This is about Brian Palm, Stano and Rudi, so stick with the route, however circuitous!
A few months ago I finished writing my play Inmates about characters in an old people’s home, present-day Ireland. The play grew out of the final chapters of my novel Rudi and I built a back story for the characters in the nursing home Rudi has been admitted to for respite.
Hopefully, the play will be staged in 2018 – organising the transition from page to stage is the part I dislike most.
Anyway, Rudi plays the harmonica, and he is a good harmonica player!
Last year I met an artist and composer, Stano, who has his own recording studio in Whitehall, Dublin. He invited me to participate in his storytelling project, In Between Silence, which to date includes contributions from Theo Dorgan, Roddy Doyle, Anne Enright, Paula Meehan and Aidan Gillen, among many others. You tell an autobiographical story against a back track of music previously composed and recorded by Stano and what results is an incredible synthesis. In a feature about Stano Hot Press magazine said: “Lyrically and philosophically, if Sam Beckett was around today, I’d say he’d fancy a spell in the studio doing spoken word with Stano…”
What I recorded was, The Story of Danny’s Caul – which must remain enigmatic until you hear it someday, somewhere!
A selection of the recordings will be presented in a unique film format devised by Stano at New York’s Annual Festival of Irish Theatre in two weeks’ time.
Over coffee with Stano and his colleague Denise Dunphy last summer I mentioned my play and Rudi and the fact that I needed harmonica recordings. Stano said, “I have the very man for you!”
Brian Palm is an American who has lived in Ireland since 1977 and plays harmonica in the brilliant Mary Stokes Band.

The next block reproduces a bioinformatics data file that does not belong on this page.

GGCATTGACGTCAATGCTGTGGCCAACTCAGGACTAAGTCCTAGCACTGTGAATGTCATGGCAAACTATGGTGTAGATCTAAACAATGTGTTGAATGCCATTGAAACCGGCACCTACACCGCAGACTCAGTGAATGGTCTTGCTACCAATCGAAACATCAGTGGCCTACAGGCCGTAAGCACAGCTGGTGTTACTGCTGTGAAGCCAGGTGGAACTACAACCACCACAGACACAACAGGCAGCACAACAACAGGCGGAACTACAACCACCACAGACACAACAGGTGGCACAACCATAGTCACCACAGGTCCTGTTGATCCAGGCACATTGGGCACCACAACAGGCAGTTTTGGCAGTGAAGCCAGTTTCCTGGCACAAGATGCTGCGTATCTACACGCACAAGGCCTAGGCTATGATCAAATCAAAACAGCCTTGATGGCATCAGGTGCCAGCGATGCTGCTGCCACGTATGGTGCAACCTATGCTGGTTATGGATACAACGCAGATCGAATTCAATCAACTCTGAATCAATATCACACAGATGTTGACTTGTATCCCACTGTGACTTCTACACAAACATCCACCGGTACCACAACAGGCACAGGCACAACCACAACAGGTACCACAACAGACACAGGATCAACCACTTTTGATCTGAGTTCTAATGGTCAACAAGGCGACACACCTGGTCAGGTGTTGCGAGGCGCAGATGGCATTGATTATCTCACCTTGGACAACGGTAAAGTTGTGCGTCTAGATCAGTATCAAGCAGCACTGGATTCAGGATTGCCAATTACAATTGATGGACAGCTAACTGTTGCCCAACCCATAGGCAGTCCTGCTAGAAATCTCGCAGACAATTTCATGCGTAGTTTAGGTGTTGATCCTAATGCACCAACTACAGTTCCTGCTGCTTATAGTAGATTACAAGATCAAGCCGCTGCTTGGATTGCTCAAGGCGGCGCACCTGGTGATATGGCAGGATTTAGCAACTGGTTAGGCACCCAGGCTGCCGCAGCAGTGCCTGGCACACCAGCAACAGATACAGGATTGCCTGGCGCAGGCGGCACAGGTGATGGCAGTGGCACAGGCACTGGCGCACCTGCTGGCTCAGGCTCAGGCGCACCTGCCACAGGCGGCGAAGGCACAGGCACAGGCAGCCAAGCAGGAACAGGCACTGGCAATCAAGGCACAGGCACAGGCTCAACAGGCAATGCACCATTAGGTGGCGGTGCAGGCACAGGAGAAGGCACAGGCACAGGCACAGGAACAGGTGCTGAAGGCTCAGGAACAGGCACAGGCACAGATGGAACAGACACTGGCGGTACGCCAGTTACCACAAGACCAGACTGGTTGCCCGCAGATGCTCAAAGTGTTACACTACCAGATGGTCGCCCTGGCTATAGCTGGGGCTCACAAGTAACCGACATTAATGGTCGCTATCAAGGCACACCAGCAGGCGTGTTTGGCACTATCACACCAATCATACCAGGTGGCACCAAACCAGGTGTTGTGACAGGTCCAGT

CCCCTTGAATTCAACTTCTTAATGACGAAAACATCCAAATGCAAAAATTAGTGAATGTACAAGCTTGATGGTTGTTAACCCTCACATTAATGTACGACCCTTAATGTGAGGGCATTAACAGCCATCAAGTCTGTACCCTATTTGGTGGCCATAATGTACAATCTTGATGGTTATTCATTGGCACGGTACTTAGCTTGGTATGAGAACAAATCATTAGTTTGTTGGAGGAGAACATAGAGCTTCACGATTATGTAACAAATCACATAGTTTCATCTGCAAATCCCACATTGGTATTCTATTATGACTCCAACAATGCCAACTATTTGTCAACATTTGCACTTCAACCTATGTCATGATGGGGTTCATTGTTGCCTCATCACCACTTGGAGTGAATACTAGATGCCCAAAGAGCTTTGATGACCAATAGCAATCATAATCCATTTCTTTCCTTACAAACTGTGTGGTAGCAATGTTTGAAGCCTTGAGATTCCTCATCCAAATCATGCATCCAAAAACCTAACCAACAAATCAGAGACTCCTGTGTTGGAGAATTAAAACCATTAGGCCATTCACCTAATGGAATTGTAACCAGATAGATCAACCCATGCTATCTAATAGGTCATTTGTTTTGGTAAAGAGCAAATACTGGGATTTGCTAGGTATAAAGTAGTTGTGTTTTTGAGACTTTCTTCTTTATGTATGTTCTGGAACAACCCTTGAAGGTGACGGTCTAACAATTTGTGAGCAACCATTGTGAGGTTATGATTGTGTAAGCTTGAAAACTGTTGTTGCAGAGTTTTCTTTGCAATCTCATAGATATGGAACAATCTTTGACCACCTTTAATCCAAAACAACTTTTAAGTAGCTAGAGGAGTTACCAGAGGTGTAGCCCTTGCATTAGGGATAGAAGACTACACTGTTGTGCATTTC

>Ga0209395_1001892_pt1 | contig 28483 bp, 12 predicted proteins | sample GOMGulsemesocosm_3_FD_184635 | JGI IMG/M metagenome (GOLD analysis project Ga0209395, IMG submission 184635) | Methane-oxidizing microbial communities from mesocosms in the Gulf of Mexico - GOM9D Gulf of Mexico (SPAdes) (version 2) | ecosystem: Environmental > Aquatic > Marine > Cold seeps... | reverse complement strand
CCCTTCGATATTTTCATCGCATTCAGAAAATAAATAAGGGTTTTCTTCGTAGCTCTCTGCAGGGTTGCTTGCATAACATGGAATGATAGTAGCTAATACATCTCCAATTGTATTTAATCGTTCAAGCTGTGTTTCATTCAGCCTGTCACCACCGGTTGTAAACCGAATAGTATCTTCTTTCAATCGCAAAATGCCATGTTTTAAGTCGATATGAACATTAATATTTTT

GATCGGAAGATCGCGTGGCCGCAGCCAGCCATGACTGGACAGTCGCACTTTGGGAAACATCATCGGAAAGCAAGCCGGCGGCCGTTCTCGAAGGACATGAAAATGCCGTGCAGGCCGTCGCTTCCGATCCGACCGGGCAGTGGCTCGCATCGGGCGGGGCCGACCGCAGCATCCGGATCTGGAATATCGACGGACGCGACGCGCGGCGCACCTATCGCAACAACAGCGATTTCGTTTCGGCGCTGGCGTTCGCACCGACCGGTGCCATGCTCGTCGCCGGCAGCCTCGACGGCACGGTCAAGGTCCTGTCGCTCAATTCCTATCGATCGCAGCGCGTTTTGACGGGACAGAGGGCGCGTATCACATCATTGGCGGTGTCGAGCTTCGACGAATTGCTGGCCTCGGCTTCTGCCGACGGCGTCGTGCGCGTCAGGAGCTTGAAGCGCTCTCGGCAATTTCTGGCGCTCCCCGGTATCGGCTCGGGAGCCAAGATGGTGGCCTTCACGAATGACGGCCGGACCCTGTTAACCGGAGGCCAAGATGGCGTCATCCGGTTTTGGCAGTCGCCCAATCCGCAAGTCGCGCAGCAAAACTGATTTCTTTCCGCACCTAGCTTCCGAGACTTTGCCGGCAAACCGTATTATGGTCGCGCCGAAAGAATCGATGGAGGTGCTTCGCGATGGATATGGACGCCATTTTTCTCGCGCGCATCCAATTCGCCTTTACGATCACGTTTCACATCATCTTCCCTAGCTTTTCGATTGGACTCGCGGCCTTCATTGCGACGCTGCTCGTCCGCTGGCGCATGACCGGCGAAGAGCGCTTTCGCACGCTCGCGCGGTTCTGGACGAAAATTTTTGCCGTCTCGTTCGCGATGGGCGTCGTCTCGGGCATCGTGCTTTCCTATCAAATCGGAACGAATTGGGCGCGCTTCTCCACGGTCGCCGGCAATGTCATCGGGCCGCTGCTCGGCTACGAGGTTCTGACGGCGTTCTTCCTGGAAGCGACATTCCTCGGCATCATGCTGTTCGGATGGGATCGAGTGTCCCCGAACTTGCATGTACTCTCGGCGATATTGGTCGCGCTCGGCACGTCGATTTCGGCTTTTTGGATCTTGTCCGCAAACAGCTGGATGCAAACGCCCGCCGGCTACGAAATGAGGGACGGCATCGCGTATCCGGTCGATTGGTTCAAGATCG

And so Brian Palm became Rudi for a time through his recordings of several pieces of music that feature in Inmates. Not only that, but Brian, after reading Rudi, composed some additional expressive pieces about this old man of the world. I will be delighted to see them used in the production of the play.
As well as being a musician Brian is a highly successful artist and much of his work is about the contemporary cityscapes of Dublin. He says:
“I have attempted to document the massive changes that have taken place in the city of Dublin during the past twenty years physically, spiritually and emotionally, and have commented on what I found. The figures that inhabit my paintings are often the most vulnerable and marginalised members of society; the poor, the elderly, children. Lost in contemplation, oblivious to the viewer, they go about their daily routines amid the rapid developments engulfing them and their community… While addressing serious issues, I would like to think that my paintings leave the viewer with a positive sense of optimism, resilience, and affirmation.”
You can view examples of Brian’s incredible urban themes here. The painting featured above is called The Loose Tooth.
And you can get a flavour of the music and the theme of mortality with this excerpt from September Song.